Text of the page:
Chael Sonnen recently spoke up about George St Pierre giving up his UFC Middleweight belt.
“There’s only two options, and we’ve seen guys do it the other way,” Sonnen said. “Here’s one option, and this is what most dirtbags in the business do — and for good reason. They have 12 months to defend a title before you’re going to be stripped. You have 12 months of headlines, 12 months of photo opportunities, 12 months of walking around, building that visual of that title over your shoulder, 12 months of talk, collecting sponsorship dollars, and stopping an entire division in its tracks!”
“Or you have the second option, which is what Georges did, and I don’t remember a guy ever doing it this quickly. He comes out, he goes ‘You know what? I thought twice about it. I thought I was a middleweight.’ For whatever reason — ‘I don’t love the size, I don’t love that it slowed me down a little bit’ — whatever it was he felt in there, he goes ‘I’m not going to do it anymore.’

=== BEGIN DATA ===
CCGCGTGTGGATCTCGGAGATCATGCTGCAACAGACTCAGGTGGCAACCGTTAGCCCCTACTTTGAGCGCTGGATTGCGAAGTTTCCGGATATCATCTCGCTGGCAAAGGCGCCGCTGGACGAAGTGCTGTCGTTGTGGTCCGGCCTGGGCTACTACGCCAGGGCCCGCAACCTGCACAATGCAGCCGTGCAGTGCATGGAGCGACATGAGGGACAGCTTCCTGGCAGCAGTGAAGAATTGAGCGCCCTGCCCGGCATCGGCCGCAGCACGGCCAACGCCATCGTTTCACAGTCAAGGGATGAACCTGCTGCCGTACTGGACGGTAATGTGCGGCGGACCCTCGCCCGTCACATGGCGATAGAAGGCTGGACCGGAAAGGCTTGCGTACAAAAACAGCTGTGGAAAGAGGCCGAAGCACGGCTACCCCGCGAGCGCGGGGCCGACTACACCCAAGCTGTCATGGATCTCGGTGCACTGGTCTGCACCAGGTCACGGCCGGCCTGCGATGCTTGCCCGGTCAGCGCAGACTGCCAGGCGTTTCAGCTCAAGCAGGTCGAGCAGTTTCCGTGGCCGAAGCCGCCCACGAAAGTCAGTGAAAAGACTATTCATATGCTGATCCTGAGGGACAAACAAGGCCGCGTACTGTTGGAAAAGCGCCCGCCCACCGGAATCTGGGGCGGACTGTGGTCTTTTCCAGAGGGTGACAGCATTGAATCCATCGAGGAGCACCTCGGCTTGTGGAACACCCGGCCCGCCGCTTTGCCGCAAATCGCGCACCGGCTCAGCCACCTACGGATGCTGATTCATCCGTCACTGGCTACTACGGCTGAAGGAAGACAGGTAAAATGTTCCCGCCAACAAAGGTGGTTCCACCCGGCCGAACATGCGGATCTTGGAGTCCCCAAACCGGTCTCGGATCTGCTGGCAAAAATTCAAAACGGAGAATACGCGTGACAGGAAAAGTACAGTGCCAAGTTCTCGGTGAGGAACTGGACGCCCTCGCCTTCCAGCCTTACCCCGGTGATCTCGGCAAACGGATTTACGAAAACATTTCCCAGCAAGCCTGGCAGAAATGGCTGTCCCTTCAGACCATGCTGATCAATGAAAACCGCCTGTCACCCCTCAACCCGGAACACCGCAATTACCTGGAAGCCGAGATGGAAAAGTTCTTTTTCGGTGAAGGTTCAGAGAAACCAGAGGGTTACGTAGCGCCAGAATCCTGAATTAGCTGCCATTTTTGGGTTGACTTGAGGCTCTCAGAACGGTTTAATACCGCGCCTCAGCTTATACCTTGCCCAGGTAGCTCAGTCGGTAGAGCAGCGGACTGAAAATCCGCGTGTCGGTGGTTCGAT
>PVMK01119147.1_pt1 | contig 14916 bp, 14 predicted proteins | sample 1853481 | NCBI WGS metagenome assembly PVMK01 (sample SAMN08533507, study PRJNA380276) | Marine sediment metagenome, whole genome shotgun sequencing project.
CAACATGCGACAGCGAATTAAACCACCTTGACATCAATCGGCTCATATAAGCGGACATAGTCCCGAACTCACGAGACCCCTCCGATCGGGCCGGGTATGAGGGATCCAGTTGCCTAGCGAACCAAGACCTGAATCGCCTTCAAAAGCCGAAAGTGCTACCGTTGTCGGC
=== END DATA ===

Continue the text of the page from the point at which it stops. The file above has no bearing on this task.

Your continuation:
“Instead of holding you up, instead of collecting my sponsorships, getting my media opportunities, and stopping a division for a calendar year? I’m going to turn it over right now and let the boys go on with it. That was a cool thing to do!”
Sonnen doesn’t think St-Pierre went out there with the purpose to “fool” people and “hand-pick” an easy opponent before walking away again. In fact, many thought Bisping was a bad match up for GSP, especially after a four year layoff, but he pulled it off and joined elite company as a two-division champ.
“So many people have come out and said how wrong this was, and he never should’ve come in the first place. I’m not really sure where that comes in. First off, it was a monumental fight, did monumental business. It was very meaningful. It was an extremely big achievement,” Sonnen said.
“I don’t think he came in an intended to fool anybody, as much as ‘look, it’s a little bit of an experiment for me too. I want to try this. I believe in myself. But at my age, and at this point in my career, I am only committed to achieving this one time. I then hope to go back and do it again.’
“As soon he had that hope gone, or said ‘look, I want to be in a different weight class, or retire’ or whatever Geoges wants to do, instead of jamming everything up for an extended period of time, like everybody else would’ve done — collected that money, kept that belt around him, gone on Sports Center, cut the interviews and lived the life — he gave it back.
“That was the right thing to do, and that’s the way that story should be told.”